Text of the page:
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Lacombe Composite High Drama Club presents The Three Muskateers

Makenna Tonneson and Trinity Hocken rehearse some stage fighting routines in preparation for the production. (Photo submitted)

Students with Lacombe Composite High School’s Drama Club are busy putting the finishing touches on their production of The Three Musketeers — All Swash and No Buckle.

Shows run May 2-3 at 7 p.m. and May 4 at 2 p.m. in the LCHS drama room.

Tickets for the play, penned by Pat Cook, are $10 for adults and $5 for students. They are available at the school’s front office or the door.

Teacher Lee Porath said part of the reason she chose this particular version was that it fits within a more brisk two-hour window, whereas the original play length clocks in around three hours.

“It’s also more of a comedy, and more of a relaxed and kid-friendly (version),” she explained.

According to, “Here’s a slightly different version of the Dumas classic featuring derring-do, dastardly deeds, and dainty costumes.

“D’Artagnan cannot wait to become a musketeer, especially if is everything it said in the brochure. He meets and gets in a fight with Athos, Porthos, and Aramis. And he’s only been in Paris 10 minutes! Throw in a Cardinal who’s keen on card tricks, a sinister Milady who can’t shake her mother, and a few star-crossed lovers and you’re all set for a frantic night.”

Auditions for the production were held last November, and the cast includes 15 students from Grades 10, 11, and 12.

There are another 15 students taking care of things backstage as well.

Porath also knew some of her Grade 12 students would be all the more taken with the story, as they’ve been delving into the intricacies of stage fighting of late.

Ultimately, she added that part of the appeal of teaching theatre stems from the fact there is something new to explore virtually every day.

“You can have fun with it, and even when things are scripted, it can go quite unexpectedly and you just always have to be on your toes,” she added.

No matter what the production, it’s also always rewarding to see how taking part in a theatrical production can truly be such a positive influence on students as well, she said.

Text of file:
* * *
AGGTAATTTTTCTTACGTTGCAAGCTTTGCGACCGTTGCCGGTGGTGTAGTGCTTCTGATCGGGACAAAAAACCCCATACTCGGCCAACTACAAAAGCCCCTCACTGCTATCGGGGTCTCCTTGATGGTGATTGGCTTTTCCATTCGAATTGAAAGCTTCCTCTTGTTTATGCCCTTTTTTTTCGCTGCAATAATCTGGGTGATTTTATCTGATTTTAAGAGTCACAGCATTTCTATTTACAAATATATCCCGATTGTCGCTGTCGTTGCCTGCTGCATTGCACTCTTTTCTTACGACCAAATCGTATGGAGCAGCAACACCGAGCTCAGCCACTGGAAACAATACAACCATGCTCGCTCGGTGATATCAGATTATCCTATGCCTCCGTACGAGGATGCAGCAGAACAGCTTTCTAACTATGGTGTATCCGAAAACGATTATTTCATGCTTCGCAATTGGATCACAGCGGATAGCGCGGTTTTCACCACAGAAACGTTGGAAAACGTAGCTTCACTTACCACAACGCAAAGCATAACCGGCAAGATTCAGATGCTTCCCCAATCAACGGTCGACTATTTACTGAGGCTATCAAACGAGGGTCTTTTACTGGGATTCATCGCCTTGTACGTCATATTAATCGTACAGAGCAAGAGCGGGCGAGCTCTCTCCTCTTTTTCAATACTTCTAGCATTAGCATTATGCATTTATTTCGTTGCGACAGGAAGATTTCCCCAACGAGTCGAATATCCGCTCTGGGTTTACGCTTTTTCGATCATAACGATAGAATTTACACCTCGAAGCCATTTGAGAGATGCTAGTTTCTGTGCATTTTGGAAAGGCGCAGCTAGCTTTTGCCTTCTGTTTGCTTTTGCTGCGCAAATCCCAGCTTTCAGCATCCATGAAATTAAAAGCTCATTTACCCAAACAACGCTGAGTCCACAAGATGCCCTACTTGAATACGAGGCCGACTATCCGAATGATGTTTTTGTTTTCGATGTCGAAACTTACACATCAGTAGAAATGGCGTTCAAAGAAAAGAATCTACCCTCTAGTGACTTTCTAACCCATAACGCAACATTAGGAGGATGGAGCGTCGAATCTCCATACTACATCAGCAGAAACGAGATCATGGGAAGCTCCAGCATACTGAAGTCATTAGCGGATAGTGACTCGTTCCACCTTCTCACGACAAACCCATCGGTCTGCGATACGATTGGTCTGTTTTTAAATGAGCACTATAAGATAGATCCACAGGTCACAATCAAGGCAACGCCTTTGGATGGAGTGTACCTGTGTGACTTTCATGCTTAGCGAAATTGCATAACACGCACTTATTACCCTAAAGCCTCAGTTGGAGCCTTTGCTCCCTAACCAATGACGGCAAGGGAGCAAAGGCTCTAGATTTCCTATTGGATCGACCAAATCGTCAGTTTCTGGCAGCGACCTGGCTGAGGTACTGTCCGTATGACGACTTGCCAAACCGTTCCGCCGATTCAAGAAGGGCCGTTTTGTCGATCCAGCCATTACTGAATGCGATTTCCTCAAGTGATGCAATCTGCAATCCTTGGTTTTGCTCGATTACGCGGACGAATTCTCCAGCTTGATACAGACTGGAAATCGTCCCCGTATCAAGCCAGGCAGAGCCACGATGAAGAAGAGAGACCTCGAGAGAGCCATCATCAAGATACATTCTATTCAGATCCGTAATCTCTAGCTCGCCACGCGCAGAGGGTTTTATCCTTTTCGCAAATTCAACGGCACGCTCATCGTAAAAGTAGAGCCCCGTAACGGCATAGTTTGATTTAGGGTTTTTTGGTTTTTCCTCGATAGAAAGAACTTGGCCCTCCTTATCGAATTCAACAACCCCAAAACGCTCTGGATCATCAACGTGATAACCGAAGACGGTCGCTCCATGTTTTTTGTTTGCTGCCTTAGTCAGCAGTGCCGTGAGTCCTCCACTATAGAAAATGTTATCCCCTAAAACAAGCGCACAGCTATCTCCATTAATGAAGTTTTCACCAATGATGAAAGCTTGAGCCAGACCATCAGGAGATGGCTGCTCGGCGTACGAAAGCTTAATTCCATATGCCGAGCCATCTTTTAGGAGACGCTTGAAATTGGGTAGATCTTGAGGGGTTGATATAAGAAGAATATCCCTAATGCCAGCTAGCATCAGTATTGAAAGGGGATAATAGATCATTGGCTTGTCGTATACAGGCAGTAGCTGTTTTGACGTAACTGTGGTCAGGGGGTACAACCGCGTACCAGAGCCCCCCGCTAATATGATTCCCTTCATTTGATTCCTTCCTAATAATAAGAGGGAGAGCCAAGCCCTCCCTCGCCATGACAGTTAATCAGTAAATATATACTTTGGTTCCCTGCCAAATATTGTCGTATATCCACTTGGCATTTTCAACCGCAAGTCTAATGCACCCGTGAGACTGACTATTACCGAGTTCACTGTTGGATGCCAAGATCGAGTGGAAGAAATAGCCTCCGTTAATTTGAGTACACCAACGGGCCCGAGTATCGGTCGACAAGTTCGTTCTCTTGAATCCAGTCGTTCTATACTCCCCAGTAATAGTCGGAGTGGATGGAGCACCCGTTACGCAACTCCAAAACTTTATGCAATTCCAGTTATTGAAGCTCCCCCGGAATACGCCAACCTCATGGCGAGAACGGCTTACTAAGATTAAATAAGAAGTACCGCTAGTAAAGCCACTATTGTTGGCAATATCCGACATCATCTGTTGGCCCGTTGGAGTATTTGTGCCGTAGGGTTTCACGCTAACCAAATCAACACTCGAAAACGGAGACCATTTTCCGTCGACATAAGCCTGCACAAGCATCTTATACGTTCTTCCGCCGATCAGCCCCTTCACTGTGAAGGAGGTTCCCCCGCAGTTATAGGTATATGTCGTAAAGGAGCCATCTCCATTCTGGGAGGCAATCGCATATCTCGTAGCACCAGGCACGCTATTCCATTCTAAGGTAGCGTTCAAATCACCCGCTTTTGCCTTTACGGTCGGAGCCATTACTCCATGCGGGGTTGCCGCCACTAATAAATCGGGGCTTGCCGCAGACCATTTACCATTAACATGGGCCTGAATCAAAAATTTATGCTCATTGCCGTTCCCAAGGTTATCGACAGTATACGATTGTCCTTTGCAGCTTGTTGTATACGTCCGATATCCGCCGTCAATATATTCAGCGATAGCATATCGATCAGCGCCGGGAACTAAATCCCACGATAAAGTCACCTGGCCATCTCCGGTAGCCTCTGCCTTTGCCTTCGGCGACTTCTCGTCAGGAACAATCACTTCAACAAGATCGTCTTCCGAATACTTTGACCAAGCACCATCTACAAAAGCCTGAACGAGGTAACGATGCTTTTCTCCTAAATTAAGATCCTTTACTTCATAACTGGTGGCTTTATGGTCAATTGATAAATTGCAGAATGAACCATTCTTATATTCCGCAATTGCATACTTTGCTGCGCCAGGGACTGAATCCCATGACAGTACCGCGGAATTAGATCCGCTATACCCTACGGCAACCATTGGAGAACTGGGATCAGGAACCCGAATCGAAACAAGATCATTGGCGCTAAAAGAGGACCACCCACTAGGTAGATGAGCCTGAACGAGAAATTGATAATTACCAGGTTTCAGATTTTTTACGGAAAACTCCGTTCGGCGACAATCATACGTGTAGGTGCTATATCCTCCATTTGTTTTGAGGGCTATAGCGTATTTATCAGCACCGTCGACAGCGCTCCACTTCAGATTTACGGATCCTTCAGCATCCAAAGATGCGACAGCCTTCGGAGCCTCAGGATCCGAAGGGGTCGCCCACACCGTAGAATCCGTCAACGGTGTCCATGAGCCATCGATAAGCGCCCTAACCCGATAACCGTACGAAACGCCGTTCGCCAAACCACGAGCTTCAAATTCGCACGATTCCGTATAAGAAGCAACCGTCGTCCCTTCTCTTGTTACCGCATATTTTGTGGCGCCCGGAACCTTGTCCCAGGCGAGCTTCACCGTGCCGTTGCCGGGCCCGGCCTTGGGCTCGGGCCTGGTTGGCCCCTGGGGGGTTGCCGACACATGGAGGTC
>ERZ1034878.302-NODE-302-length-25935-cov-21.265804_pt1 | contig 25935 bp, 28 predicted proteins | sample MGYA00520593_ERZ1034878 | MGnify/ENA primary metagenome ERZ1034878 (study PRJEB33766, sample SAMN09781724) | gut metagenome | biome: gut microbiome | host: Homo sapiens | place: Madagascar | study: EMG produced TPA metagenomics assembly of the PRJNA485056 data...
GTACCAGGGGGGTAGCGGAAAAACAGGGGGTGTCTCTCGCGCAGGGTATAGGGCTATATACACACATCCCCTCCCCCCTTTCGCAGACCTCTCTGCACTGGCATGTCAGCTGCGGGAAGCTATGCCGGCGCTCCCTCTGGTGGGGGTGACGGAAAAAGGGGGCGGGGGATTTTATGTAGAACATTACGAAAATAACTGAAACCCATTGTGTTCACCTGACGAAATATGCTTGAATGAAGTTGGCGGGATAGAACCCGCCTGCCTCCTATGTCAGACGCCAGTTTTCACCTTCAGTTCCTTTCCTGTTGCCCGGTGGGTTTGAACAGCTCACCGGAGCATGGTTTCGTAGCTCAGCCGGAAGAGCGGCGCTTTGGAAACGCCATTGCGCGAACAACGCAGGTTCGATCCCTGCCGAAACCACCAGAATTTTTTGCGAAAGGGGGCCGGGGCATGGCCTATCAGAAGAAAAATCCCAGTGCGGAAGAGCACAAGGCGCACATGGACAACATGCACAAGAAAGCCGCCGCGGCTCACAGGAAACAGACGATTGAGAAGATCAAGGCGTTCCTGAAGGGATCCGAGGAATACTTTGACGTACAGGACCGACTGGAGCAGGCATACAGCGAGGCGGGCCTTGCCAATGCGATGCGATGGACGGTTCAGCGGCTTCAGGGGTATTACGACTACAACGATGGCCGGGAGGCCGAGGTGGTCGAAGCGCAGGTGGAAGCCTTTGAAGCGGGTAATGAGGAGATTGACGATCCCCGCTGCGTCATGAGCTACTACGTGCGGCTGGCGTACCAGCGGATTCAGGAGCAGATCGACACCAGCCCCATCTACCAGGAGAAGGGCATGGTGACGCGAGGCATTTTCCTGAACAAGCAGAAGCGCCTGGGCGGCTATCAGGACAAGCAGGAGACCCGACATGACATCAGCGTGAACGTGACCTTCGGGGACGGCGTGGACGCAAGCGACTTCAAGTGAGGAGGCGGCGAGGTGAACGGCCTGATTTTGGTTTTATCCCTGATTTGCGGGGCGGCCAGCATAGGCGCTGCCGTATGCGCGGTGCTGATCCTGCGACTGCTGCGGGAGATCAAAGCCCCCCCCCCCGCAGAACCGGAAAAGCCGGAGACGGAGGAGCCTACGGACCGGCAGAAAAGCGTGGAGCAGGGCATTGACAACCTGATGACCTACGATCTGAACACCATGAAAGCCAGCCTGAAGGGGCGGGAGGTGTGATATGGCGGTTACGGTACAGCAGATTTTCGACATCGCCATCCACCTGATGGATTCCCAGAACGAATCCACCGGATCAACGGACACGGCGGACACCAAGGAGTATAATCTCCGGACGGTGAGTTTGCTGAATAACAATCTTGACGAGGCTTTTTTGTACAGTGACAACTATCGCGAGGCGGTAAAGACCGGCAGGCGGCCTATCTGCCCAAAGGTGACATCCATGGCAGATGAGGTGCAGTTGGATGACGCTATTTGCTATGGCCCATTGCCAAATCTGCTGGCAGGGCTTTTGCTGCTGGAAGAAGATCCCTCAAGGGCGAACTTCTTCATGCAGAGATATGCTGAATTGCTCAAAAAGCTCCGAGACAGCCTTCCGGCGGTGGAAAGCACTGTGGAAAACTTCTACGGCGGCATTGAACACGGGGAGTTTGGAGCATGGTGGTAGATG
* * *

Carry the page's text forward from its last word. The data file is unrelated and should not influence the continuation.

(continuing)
For one thing, it’s a huge confidence-builder.

“I also think that it turns into a family. It has nothing to do with what play we do, or what is going on in class. It has everything to do with being a safe place, and it’s also all about acceptance and having that time together,” she explained.

Porath also loves acting, having explored it in high school and moving on to major in drama in her post-secondary studies.

“When you are up there acting, any worries that you have just fall away because you are a whole different person onstage,” she said.

As for teaching the craft, it never fails to bring about a steady stream of rewards.

“It’s about the relationships and about the students, and, at the end of the day, helping them to become better people.”

As to the production, Porath hopes folks have a super time of being entertained, and enjoy some terrific examples of sword fighting not to mention a truly compelling storyline.

“Our actors have also put a lot of time into their sword fighting (routine) and their choreography, and our backstage crew has also put so much into the set,” she said.

“I hope our audiences notice the little things as well.”

For more information, call the school office at 403-782-6615.

Dakota Mackinaw and his horse. (Photo submitted)

Mark Weber

About the Author: Mark Weber

I've been a part of the Black Press Media family for about a dozen years now, with stints at the Red Deer Express, the Stettler Independent, and now the Lacombe Express.
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